Whether common or oddly specific, students at UAHS have a wide variety of phobias and fears.

By Olivia Smith, ’20 and Alexa Roberts, ’21

From spiders to heights to pineapple underwater, fears and phobias come in unique forms and affect individuals in different ways across the world and inside UAHS.

Senior Olivia Buck developed her own ongoing fear of injections, or needles called Trypanophobia after watching a horror movie involving a pit filled with needles. According to Verywell Mind, it is estimated that 20 percent to 30 percent of adults are affected by this type of phobia. Buck recalls a time she was at the dentist getting a cavity filled.

“[The dentist] put a needle in me and I passed out,” Buck said.

This fear has remained constant over the years and still affects some activities for Buck today. She wishes she could donate blood, but can’t due to her phobia. However, Buck has no problem with tattoos. 

“I think tattoos are cool so I’d get a tattoo…but not like a creepy stick and poke,” Buck said.

As updated in 2019, the most common phobia of all time is Arachnophobia or the fear of spiders and other arachnids. Verywell Mind also finds that, “This phobia is quite common, affecting as many as 1 in 3 women and 1 in 4 men.” For some people, a fear response is triggered at the sight of an insect, while others experience overwhelming feelings of panic. A common explanation for this fear and other similar phobias of animals is that such creatures once posed a considerable threat to our ancestors who lacked knowledge on treating injuries caused by animals and insects. 

Senior Zane Wullinger describes himself as an Arachnophobic. Wullinger has had a fear of bugs for a few years and gets uncomfortable around bugs. If he does see a bug, he either has to get away or squash it. His fear has gotten better due to his recent ability to go near spiders in order to dispose of them.

“My life is a peach until I get to a bug and then everything is shook,” Wullinger said.

Ten percent of people in the U.S. have a specific phobia according to Verywellmind. Some of the most common types of phobias consist of social phobias such as claustrophobia and agoraphobia. The most rare phobias tend to be psychological or caused by traumatic experiences. Although most phobias affect at least a small part of the population, there are phobias that no one is currently experiencing. Anatidaephobia is the fear of being watched by a duck or goose, but there is no record of someone suffering from this fear.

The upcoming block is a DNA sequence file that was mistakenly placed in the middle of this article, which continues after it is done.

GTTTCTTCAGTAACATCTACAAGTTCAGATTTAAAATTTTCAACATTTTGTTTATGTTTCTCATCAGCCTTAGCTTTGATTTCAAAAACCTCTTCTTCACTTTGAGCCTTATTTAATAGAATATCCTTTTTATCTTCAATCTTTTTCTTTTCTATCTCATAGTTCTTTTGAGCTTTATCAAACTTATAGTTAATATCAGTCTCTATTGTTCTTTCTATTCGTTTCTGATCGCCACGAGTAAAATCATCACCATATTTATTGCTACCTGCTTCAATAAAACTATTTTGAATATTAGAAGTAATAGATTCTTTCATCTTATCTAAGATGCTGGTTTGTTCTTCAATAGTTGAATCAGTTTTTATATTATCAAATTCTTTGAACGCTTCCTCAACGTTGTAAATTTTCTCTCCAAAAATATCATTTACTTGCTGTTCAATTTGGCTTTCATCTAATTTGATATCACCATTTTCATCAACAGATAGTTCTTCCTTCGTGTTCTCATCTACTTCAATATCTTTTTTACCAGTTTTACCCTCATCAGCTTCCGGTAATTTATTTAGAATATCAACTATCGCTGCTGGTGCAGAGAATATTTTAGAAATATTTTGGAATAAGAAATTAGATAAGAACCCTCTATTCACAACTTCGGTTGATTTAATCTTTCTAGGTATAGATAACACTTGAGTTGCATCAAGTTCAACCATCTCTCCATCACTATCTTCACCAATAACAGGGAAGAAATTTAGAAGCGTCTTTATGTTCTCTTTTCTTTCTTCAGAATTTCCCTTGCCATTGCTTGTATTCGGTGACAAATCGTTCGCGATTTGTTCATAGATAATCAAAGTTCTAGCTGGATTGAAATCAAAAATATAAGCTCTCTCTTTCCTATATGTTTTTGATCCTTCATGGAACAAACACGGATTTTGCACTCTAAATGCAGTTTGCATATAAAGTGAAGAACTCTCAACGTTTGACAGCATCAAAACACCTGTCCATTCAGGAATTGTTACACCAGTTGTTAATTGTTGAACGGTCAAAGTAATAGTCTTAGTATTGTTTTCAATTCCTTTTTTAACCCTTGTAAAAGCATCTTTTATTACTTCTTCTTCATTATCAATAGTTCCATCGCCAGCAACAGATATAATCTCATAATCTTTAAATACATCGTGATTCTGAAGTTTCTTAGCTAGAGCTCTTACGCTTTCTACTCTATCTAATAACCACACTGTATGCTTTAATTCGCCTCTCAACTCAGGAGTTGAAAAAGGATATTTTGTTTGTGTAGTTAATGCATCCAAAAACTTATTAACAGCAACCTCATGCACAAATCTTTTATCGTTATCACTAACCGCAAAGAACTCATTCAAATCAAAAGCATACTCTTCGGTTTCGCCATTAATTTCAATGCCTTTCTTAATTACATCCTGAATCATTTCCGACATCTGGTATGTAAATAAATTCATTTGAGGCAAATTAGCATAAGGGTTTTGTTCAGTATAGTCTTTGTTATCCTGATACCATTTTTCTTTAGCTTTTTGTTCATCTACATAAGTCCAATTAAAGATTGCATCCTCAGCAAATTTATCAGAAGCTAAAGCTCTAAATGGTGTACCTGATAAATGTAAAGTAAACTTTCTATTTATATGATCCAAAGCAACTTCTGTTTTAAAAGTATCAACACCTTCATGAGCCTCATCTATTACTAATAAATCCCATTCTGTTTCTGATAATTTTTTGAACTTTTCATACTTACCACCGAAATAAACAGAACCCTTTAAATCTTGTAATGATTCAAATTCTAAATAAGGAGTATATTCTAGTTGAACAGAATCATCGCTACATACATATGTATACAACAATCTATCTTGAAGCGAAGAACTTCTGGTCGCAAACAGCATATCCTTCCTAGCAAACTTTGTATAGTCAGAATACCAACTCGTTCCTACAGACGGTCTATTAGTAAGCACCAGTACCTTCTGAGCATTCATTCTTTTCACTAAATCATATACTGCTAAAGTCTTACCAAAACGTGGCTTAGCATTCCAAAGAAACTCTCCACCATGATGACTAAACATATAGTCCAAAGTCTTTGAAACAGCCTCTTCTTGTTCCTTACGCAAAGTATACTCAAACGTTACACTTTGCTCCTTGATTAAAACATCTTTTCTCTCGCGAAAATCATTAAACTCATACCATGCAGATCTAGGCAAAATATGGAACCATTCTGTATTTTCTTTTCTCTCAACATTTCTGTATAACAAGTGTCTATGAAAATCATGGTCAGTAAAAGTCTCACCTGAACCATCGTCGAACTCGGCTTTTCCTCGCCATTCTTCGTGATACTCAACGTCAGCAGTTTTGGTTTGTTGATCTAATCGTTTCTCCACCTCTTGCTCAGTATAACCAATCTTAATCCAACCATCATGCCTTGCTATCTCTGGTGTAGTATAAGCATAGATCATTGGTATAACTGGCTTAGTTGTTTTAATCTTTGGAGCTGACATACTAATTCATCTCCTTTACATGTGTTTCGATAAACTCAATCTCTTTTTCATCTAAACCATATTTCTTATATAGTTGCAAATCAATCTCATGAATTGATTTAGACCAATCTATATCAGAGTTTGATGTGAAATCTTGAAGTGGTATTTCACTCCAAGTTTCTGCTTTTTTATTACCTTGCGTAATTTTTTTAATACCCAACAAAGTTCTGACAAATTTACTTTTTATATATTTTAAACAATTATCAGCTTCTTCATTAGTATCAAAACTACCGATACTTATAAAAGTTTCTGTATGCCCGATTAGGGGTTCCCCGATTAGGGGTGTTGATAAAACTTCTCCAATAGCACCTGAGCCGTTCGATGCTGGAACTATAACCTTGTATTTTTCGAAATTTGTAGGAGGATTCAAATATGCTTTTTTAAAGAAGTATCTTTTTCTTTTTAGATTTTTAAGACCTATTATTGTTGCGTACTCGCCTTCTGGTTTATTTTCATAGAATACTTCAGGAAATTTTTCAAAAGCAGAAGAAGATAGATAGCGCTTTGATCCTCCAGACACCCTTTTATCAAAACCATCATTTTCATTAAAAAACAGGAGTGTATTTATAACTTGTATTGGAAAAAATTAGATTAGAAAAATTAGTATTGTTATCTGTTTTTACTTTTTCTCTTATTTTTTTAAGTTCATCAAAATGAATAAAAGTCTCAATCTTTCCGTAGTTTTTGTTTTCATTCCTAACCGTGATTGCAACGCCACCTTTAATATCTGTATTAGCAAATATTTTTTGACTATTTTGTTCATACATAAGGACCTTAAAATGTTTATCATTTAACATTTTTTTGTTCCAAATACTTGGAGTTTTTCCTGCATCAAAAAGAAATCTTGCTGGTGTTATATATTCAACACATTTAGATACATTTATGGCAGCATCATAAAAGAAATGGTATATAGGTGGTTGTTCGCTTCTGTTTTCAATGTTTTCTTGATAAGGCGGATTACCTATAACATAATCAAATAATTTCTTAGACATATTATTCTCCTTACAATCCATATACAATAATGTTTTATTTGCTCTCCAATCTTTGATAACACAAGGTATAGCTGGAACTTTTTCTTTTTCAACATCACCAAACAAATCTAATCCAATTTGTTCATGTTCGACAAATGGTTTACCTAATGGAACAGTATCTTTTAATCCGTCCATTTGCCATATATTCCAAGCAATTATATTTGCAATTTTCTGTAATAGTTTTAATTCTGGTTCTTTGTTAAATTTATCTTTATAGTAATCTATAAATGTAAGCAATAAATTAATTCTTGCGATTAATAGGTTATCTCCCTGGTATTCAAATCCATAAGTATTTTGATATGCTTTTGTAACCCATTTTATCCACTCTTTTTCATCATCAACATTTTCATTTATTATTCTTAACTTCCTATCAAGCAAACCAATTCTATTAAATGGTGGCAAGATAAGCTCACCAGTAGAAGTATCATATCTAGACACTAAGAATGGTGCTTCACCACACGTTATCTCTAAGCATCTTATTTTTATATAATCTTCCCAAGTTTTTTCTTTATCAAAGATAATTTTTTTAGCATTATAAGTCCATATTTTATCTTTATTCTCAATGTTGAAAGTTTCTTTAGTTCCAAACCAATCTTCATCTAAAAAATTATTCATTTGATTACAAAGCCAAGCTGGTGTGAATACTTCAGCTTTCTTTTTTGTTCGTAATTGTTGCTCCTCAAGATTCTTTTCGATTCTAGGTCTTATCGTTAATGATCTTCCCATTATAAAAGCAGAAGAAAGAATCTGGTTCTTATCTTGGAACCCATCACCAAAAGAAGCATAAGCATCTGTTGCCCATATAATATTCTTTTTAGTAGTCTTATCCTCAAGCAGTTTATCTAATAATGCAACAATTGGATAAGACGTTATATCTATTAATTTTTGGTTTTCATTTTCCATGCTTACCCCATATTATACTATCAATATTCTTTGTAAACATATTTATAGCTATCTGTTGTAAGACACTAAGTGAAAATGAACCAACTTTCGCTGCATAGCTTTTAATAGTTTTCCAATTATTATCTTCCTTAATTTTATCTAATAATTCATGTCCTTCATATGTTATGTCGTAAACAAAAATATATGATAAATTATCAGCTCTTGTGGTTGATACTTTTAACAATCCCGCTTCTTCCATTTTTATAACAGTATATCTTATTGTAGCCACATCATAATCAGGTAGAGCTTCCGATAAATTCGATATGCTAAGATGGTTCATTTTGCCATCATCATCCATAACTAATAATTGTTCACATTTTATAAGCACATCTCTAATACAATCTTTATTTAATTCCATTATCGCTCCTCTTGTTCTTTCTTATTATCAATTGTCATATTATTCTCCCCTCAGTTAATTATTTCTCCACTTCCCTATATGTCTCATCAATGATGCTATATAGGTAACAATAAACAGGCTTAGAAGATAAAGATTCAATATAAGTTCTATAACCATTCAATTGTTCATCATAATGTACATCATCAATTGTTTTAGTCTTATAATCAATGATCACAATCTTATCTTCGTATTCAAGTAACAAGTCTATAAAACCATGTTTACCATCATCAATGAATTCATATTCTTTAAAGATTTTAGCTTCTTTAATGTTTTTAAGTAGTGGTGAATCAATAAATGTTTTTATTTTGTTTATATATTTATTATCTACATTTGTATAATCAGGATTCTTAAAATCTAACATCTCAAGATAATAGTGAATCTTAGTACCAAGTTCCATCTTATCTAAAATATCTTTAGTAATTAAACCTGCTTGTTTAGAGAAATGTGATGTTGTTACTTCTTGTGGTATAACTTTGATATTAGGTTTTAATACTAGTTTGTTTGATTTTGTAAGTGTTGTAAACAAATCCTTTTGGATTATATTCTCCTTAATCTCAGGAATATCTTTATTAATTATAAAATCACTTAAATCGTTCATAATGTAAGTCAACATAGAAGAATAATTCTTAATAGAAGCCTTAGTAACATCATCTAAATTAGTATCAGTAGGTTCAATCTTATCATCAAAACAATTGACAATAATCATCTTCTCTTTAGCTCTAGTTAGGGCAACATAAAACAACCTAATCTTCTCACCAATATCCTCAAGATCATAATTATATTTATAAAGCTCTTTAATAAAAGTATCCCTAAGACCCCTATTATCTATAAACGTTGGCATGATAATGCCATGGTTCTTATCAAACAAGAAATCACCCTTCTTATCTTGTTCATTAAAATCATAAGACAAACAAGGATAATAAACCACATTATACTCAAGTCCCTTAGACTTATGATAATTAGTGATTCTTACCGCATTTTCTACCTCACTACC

One phobia which is unique in form yet common among people is Trypophobia. This is a fear or disgust of closely-packed holes. Though anecdotally widespread, Trypophobia is not listed in the Diagnostic and Statistical Manual of Mental Disorders according to Live Science.

Freshman Ava Nelville said that suffering from Trypophobia is “not fun” from her own experience. She searched Trypophobia online after hearing someone mention the word in sixth grade, and it has stayed with her ever since.

“I looked it up and kinda fell out of my chair” Nelville said, “I dropped my iPad, it was really terrible… I can’t.”

The freshman recalls the moment she found out she had this sickening fear. She said family trips to Florida have gotten difficult.

“There’s a beach walk in Fort Lauderdale, there’s a pathway made out of seashells, and one of the common shell is an oval with little holes in side… those drive me insane,” Nelville said.

Similar to the population as a whole, arachnophobia is common in UAHS according to a voluntary Arlingtonian survey of 160 students with acrophobia, the fear of heights, coming in a close second, but only 39 percent of students said they have a fear. Some of the most rare phobias reported by students were the fear of dolls or Pediophobia, fear of throwing up, Emetophobia, and the fear of mannequins known as Automatonophobia. 

Even in UAHS, there are a variety of fears and even some words to describe fears that no one has experienced proving that nothing is too strange to be a phobia.